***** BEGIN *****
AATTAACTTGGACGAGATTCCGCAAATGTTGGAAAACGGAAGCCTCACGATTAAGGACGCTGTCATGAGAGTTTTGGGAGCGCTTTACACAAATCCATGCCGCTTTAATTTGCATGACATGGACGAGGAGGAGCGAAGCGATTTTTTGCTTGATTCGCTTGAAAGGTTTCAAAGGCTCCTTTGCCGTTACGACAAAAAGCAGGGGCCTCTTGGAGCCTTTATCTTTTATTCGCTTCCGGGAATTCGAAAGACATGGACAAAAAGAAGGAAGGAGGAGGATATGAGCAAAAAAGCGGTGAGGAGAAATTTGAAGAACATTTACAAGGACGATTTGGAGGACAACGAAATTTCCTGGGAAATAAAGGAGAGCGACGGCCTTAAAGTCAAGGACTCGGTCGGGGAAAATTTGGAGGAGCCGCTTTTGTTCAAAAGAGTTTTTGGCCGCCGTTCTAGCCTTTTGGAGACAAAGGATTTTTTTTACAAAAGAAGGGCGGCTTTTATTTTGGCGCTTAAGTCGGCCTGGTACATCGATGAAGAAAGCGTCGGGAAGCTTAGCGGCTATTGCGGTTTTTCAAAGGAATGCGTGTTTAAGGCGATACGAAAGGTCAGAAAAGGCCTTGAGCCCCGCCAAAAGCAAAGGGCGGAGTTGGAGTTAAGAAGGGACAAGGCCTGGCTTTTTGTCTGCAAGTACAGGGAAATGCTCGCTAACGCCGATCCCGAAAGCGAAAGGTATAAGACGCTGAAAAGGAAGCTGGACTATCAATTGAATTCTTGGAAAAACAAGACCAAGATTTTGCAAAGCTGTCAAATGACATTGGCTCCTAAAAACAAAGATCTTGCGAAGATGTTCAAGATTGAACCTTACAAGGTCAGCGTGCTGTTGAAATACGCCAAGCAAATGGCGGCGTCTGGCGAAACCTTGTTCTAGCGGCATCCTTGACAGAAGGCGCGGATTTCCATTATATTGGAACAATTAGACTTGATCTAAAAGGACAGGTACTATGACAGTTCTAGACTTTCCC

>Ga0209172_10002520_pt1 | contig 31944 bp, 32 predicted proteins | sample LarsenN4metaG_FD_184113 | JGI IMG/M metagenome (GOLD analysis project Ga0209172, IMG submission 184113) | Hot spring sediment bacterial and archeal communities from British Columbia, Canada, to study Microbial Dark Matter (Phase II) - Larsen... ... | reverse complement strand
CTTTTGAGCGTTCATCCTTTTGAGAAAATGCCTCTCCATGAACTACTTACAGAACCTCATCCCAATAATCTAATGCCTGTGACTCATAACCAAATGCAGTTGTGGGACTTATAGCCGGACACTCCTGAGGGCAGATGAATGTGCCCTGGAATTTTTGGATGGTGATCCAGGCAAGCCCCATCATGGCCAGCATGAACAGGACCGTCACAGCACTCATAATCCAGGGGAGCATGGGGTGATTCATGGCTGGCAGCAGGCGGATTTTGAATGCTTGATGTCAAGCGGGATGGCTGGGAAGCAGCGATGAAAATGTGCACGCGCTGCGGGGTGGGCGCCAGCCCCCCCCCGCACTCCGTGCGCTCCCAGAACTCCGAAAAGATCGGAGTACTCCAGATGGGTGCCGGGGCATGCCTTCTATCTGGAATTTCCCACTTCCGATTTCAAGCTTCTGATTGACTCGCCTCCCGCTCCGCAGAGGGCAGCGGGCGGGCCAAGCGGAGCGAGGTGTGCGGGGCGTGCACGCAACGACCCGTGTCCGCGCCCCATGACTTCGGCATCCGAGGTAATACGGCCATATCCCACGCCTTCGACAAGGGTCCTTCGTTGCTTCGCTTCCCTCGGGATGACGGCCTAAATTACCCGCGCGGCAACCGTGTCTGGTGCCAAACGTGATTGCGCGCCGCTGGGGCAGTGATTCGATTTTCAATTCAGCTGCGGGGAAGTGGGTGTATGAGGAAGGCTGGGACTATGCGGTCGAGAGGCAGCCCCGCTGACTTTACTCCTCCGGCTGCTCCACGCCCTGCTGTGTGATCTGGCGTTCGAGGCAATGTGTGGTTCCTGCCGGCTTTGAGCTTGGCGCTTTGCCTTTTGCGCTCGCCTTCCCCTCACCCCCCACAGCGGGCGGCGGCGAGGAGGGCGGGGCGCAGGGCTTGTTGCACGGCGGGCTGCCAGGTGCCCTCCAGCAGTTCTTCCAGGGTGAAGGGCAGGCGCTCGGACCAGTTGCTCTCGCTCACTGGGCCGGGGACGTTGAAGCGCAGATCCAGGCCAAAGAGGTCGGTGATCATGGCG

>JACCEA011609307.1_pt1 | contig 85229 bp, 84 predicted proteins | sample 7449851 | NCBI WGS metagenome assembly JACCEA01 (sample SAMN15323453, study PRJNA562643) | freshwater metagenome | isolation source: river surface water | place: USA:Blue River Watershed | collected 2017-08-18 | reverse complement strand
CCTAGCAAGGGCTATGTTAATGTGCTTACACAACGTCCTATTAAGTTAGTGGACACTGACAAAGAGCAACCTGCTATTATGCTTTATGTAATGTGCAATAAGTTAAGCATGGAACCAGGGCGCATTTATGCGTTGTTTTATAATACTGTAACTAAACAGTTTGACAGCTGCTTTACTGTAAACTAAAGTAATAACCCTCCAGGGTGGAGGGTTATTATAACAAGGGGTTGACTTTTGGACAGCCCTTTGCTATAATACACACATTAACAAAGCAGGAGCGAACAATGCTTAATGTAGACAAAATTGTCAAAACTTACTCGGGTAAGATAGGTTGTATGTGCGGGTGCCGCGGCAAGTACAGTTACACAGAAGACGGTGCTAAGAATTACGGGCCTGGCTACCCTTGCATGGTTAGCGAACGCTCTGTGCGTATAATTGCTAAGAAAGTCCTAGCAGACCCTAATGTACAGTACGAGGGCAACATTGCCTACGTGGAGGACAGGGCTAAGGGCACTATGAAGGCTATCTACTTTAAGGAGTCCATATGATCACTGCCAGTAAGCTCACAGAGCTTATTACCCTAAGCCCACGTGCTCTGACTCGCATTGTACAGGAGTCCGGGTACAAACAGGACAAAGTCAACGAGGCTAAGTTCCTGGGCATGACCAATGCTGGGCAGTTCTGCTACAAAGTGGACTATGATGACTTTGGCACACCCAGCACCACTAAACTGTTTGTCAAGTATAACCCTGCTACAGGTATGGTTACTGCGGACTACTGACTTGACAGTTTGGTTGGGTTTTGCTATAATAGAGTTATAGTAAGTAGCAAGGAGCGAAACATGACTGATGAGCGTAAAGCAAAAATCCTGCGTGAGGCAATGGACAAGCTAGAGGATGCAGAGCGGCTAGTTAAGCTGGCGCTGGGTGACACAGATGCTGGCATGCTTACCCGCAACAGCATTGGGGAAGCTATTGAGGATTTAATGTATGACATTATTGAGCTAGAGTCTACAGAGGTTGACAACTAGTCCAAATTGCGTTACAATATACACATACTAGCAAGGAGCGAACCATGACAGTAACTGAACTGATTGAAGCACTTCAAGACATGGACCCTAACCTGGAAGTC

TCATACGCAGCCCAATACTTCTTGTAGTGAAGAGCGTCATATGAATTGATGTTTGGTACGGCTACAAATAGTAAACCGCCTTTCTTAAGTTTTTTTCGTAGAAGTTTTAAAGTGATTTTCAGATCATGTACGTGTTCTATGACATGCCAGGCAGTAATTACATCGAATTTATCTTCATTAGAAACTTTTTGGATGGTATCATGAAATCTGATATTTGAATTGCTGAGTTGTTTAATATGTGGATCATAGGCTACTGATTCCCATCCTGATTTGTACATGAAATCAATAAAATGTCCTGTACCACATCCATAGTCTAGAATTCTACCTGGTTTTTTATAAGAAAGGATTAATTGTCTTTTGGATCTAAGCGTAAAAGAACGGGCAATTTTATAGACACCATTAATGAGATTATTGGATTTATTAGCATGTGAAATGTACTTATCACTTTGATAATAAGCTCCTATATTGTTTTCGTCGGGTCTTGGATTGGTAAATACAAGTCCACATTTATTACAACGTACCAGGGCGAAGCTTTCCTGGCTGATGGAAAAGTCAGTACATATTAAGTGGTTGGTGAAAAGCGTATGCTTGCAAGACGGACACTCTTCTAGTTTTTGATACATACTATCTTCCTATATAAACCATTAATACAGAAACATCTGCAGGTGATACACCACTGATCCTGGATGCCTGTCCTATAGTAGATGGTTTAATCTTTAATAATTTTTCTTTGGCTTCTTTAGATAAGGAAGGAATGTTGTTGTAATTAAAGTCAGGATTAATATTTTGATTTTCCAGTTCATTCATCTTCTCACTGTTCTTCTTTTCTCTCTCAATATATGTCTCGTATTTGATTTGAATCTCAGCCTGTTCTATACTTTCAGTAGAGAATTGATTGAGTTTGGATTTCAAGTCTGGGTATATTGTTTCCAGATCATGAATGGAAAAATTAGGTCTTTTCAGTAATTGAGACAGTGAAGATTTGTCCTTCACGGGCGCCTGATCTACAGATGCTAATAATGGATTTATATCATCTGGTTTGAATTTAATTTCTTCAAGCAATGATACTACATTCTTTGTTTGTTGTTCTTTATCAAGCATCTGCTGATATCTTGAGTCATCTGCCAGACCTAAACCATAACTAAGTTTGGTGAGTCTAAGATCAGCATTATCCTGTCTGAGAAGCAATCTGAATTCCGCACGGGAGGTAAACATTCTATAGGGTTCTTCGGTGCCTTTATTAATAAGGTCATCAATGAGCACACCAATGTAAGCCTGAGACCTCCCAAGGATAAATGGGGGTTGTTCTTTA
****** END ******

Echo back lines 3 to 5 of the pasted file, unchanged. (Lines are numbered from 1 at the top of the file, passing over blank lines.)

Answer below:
CTTTTGAGCGTTCATCCTTTTGAGAAAATGCCTCTCCATGAACTACTTACAGAACCTCATCCCAATAATCTAATGCCTGTGACTCATAACCAAATGCAGTTGTGGGACTTATAGCCGGACACTCCTGAGGGCAGATGAATGTGCCCTGGAATTTTTGGATGGTGATCCAGGCAAGCCCCATCATGGCCAGCATGAACAGGACCGTCACAGCACTCATAATCCAGGGGAGCATGGGGTGATTCATGGCTGGCAGCAGGCGGATTTTGAATGCTTGATGTCAAGCGGGATGGCTGGGAAGCAGCGATGAAAATGTGCACGCGCTGCGGGGTGGGCGCCAGCCCCCCCCCGCACTCCGTGCGCTCCCAGAACTCCGAAAAGATCGGAGTACTCCAGATGGGTGCCGGGGCATGCCTTCTATCTGGAATTTCCCACTTCCGATTTCAAGCTTCTGATTGACTCGCCTCCCGCTCCGCAGAGGGCAGCGGGCGGGCCAAGCGGAGCGAGGTGTGCGGGGCGTGCACGCAACGACCCGTGTCCGCGCCCCATGACTTCGGCATCCGAGGTAATACGGCCATATCCCACGCCTTCGACAAGGGTCCTTCGTTGCTTCGCTTCCCTCGGGATGACGGCCTAAATTACCCGCGCGGCAACCGTGTCTGGTGCCAAACGTGATTGCGCGCCGCTGGGGCAGTGATTCGATTTTCAATTCAGCTGCGGGGAAGTGGGTGTATGAGGAAGGCTGGGACTATGCGGTCGAGAGGCAGCCCCGCTGACTTTACTCCTCCGGCTGCTCCACGCCCTGCTGTGTGATCTGGCGTTCGAGGCAATGTGTGGTTCCTGCCGGCTTTGAGCTTGGCGCTTTGCCTTTTGCGCTCGCCTTCCCCTCACCCCCCACAGCGGGCGGCGGCGAGGAGGGCGGGGCGCAGGGCTTGTTGCACGGCGGGCTGCCAGGTGCCCTCCAGCAGTTCTTCCAGGGTGAAGGGCAGGCGCTCGGACCAGTTGCTCTCGCTCACTGGGCCGGGGACGTTGAAGCGCAGATCCAGGCCAAAGAGGTCGGTGATCATGGCG

>JACCEA011609307.1_pt1 | contig 85229 bp, 84 predicted proteins | sample 7449851 | NCBI WGS metagenome assembly JACCEA01 (sample SAMN15323453, study PRJNA562643) | freshwater metagenome | isolation source: river surface water | place: USA:Blue River Watershed | collected 2017-08-18 | reverse complement strand
CCTAGCAAGGGCTATGTTAATGTGCTTACACAACGTCCTATTAAGTTAGTGGACACTGACAAAGAGCAACCTGCTATTATGCTTTATGTAATGTGCAATAAGTTAAGCATGGAACCAGGGCGCATTTATGCGTTGTTTTATAATACTGTAACTAAACAGTTTGACAGCTGCTTTACTGTAAACTAAAGTAATAACCCTCCAGGGTGGAGGGTTATTATAACAAGGGGTTGACTTTTGGACAGCCCTTTGCTATAATACACACATTAACAAAGCAGGAGCGAACAATGCTTAATGTAGACAAAATTGTCAAAACTTACTCGGGTAAGATAGGTTGTATGTGCGGGTGCCGCGGCAAGTACAGTTACACAGAAGACGGTGCTAAGAATTACGGGCCTGGCTACCCTTGCATGGTTAGCGAACGCTCTGTGCGTATAATTGCTAAGAAAGTCCTAGCAGACCCTAATGTACAGTACGAGGGCAACATTGCCTACGTGGAGGACAGGGCTAAGGGCACTATGAAGGCTATCTACTTTAAGGAGTCCATATGATCACTGCCAGTAAGCTCACAGAGCTTATTACCCTAAGCCCACGTGCTCTGACTCGCATTGTACAGGAGTCCGGGTACAAACAGGACAAAGTCAACGAGGCTAAGTTCCTGGGCATGACCAATGCTGGGCAGTTCTGCTACAAAGTGGACTATGATGACTTTGGCACACCCAGCACCACTAAACTGTTTGTCAAGTATAACCCTGCTACAGGTATGGTTACTGCGGACTACTGACTTGACAGTTTGGTTGGGTTTTGCTATAATAGAGTTATAGTAAGTAGCAAGGAGCGAAACATGACTGATGAGCGTAAAGCAAAAATCCTGCGTGAGGCAATGGACAAGCTAGAGGATGCAGAGCGGCTAGTTAAGCTGGCGCTGGGTGACACAGATGCTGGCATGCTTACCCGCAACAGCATTGGGGAAGCTATTGAGGATTTAATGTATGACATTATTGAGCTAGAGTCTACAGAGGTTGACAACTAGTCCAAATTGCGTTACAATATACACATACTAGCAAGGAGCGAACCATGACAGTAACTGAACTGATTGAAGCACTTCAAGACATGGACCCTAACCTGGAAGTC